I had a task to write a two-person dialogue about music. This is what I ended up with:
Person A: It must have been something to live in Manhattan in the 1970s.
Person B: What, with all the gangs and blackouts and street crime? Must have been something, yeah.
Person A: Well, okay — but the music scene. CBGBs. All of the punk and post-punk and New Wave, it all came through there.
Person B: Right, there’s that. I guess it makes sense that all the pain and poverty and chaos and whatever would turn into some groundbreaking art.
Person A: Yeah, art in general. There was Warhol and Studio 54 and everything. The night life basically came out of this whole scene — everything we think of with dance clubs, and everything that came out of that.
Person B: Sure, I get you. But actually living there —
Person A: Well, let’s forget the practicalities and live in the glamour for a moment. You’re right, there’s a direct tie between the chaos and the art.
Person B: There usually is.
Person A: I know, but specifically. Like, the black-out, it meant all these impoverished people grabbed all this cutting-edge electronic equipment and used it to invent hip-hop.
Person B: That… is interesting. I mean, it makes some sense, if you think about what hip-hop is — it’s all of these borrowed pieces stitched together, I guess, like the equipment that it was made on.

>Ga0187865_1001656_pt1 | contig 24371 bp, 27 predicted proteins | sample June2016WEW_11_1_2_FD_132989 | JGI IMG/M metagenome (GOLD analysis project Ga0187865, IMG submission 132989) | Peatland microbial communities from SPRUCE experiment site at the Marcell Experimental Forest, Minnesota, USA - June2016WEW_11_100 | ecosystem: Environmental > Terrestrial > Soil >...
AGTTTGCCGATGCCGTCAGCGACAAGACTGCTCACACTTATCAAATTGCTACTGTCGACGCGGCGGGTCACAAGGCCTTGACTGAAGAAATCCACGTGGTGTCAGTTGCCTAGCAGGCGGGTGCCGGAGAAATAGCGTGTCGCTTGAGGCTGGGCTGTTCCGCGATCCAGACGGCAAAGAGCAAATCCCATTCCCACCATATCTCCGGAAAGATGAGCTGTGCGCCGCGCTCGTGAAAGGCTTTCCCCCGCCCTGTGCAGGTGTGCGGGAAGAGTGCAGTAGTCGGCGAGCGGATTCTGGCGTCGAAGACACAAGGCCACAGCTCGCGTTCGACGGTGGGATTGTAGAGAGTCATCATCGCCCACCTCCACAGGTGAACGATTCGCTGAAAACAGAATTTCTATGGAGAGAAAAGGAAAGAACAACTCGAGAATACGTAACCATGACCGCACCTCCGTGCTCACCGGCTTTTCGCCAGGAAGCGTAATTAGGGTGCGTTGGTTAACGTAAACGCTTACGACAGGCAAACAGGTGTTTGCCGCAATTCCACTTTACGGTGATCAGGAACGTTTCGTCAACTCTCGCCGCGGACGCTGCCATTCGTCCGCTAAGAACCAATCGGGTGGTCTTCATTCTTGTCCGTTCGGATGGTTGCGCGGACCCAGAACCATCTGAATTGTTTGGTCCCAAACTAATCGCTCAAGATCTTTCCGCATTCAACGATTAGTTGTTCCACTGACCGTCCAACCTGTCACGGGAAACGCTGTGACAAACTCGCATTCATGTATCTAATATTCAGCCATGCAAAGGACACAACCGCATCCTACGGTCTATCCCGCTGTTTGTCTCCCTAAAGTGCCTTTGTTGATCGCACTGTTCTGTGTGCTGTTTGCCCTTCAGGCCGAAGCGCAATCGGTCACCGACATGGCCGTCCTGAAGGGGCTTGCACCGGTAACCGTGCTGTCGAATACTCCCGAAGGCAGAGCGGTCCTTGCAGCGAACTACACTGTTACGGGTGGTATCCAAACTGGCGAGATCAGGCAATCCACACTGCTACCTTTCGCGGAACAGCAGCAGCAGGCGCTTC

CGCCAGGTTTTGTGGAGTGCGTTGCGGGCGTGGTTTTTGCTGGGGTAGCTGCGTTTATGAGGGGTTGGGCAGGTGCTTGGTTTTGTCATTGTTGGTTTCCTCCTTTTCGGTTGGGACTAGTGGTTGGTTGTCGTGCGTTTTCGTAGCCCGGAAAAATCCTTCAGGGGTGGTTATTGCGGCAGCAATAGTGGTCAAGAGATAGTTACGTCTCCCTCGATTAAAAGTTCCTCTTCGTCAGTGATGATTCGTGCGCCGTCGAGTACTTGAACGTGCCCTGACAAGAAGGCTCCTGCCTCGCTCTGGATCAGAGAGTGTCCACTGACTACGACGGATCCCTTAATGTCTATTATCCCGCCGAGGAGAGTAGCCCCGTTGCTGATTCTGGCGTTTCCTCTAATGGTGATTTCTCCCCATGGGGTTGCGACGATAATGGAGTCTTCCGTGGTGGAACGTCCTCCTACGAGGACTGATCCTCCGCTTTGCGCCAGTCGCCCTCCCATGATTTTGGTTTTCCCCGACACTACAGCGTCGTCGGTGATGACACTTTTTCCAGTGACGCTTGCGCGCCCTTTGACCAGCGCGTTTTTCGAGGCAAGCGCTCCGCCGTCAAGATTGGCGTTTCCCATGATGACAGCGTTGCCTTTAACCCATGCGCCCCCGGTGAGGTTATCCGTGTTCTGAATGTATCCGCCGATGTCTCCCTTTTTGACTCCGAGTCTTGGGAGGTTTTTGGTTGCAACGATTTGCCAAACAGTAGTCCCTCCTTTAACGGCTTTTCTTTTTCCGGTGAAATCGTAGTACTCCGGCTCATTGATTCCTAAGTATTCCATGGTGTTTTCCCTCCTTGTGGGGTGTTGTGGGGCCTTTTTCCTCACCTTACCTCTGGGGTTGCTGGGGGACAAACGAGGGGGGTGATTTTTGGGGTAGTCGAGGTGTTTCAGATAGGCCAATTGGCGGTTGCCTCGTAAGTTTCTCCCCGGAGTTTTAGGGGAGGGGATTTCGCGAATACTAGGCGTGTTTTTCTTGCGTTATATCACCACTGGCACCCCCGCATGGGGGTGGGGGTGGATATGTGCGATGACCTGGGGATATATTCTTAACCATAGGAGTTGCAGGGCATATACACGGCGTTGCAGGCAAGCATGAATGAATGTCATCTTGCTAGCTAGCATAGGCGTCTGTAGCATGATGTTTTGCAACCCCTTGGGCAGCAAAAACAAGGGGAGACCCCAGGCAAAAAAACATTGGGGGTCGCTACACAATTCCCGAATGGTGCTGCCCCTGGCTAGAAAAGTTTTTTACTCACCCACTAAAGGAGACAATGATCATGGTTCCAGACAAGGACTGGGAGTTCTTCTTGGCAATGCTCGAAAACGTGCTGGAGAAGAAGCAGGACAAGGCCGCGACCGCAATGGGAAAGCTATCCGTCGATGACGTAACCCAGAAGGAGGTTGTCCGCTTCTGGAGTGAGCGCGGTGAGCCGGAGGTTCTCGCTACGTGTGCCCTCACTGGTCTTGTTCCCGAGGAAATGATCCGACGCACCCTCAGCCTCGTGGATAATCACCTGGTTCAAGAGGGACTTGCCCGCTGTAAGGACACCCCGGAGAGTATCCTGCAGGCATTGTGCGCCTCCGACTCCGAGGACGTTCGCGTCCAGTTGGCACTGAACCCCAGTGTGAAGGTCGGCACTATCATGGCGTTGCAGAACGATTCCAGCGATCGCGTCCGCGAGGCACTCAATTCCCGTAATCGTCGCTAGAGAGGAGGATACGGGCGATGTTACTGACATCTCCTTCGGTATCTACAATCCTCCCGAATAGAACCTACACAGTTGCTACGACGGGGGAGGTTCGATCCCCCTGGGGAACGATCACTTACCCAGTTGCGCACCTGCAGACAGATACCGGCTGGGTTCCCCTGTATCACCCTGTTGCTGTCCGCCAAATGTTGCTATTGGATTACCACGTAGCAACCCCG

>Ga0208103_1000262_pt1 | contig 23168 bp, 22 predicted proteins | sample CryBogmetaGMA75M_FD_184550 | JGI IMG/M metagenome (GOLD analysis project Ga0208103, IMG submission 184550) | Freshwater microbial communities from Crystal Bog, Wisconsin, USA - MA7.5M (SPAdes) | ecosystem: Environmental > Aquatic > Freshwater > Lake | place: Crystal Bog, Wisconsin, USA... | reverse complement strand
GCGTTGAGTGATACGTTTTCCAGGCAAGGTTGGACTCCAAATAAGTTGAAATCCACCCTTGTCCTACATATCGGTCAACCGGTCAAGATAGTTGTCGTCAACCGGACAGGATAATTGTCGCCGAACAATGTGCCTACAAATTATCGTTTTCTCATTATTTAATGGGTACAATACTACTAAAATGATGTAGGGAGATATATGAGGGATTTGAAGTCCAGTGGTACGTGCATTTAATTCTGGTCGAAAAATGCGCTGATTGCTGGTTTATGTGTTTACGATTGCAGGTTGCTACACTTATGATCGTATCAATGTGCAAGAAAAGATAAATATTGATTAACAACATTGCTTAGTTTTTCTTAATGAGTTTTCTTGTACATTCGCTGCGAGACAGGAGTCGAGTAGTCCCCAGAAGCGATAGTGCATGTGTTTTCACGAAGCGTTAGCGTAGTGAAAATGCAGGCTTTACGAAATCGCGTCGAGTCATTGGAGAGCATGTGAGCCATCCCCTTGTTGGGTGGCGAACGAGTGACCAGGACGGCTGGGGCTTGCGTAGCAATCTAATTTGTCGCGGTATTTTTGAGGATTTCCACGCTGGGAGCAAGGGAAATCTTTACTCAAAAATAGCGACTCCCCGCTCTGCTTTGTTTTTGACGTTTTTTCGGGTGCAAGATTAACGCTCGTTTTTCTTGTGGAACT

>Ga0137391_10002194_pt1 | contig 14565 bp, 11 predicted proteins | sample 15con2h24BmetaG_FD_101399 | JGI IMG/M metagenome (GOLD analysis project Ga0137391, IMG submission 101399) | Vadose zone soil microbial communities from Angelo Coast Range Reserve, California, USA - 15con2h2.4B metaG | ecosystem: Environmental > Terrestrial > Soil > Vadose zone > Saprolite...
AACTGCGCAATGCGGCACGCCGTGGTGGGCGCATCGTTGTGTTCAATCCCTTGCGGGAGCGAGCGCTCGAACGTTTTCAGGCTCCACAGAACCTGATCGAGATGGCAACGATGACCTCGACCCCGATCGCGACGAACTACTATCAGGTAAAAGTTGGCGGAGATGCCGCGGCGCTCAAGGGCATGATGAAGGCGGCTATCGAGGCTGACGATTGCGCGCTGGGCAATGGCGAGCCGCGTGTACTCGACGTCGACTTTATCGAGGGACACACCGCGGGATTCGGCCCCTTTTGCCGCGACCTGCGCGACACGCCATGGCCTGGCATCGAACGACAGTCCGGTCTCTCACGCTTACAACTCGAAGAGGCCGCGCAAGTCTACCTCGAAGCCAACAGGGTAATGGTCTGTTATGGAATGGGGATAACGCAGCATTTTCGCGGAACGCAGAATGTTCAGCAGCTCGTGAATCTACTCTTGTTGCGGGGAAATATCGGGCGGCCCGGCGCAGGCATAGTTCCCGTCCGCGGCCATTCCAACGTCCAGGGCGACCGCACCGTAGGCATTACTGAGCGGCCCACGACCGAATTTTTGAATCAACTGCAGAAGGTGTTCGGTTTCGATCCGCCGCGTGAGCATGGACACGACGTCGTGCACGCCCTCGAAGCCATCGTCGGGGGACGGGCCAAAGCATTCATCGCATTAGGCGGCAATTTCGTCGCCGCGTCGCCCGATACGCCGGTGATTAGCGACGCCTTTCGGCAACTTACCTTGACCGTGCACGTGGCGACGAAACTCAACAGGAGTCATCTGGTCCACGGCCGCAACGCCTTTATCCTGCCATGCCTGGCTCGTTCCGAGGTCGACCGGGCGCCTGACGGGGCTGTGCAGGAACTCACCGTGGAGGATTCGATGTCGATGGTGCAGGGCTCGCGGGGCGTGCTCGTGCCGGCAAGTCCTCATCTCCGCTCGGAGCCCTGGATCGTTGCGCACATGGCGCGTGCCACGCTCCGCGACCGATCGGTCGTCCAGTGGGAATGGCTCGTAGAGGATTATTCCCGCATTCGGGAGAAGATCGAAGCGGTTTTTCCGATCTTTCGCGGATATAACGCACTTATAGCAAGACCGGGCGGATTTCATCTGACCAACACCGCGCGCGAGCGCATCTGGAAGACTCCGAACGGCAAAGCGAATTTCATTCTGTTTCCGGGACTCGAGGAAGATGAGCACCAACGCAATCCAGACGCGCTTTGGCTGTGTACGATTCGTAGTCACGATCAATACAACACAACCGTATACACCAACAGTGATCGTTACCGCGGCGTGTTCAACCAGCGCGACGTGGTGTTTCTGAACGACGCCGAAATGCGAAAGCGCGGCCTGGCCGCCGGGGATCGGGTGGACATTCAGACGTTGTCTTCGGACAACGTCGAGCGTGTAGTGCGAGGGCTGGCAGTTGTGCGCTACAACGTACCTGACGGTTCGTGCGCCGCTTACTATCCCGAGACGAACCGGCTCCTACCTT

Person A: Exactly — everything has its context, and is inextricably a part of it. That’s the trade-off you get: live in boring times, and there’s nothing to act against, except maybe that tedium.
Person B: Makes you wonder, then, why so much dark metal comes out of, like, Sweden and Norway. Don’t they have the strongest social safety nets in the world, or thereabouts?
Person A: Yeah, I guess it’s just a lack of sunlight. Everyone’s depressed up there; it’s like heart disease in the States.
Person B: Thinking about it, how far back does this go? The blues were pretty obviously created in response to their environment…
Person A: See, yeah, and that shows a point as to why so much music comes out of black America — it’s such a unique cesspool of inequity and horror that they’ve got to create some damned strong art to keep their heads up at all.
Person B: This is making me sort of uncomfortable to talk about.
Person A: It should! Just about any music with a beat that you or I enjoy is a result of cultural appropriation. We took their bodies, their labor, their wealth, their dignity — and finally their culture that they use to cope with all of our abuse.
Person B: Man, I, uh.
Person A: I know. But, we can’t help the world we’re born into; it just helps to understand what we’re working with and why it’s there, if we want to do any better with what we’ve been given.
Person B: I guess, yeah, there’s lots of raw material sitting around now to make something beautiful. I wonder if there’s any way to repay the debt, though.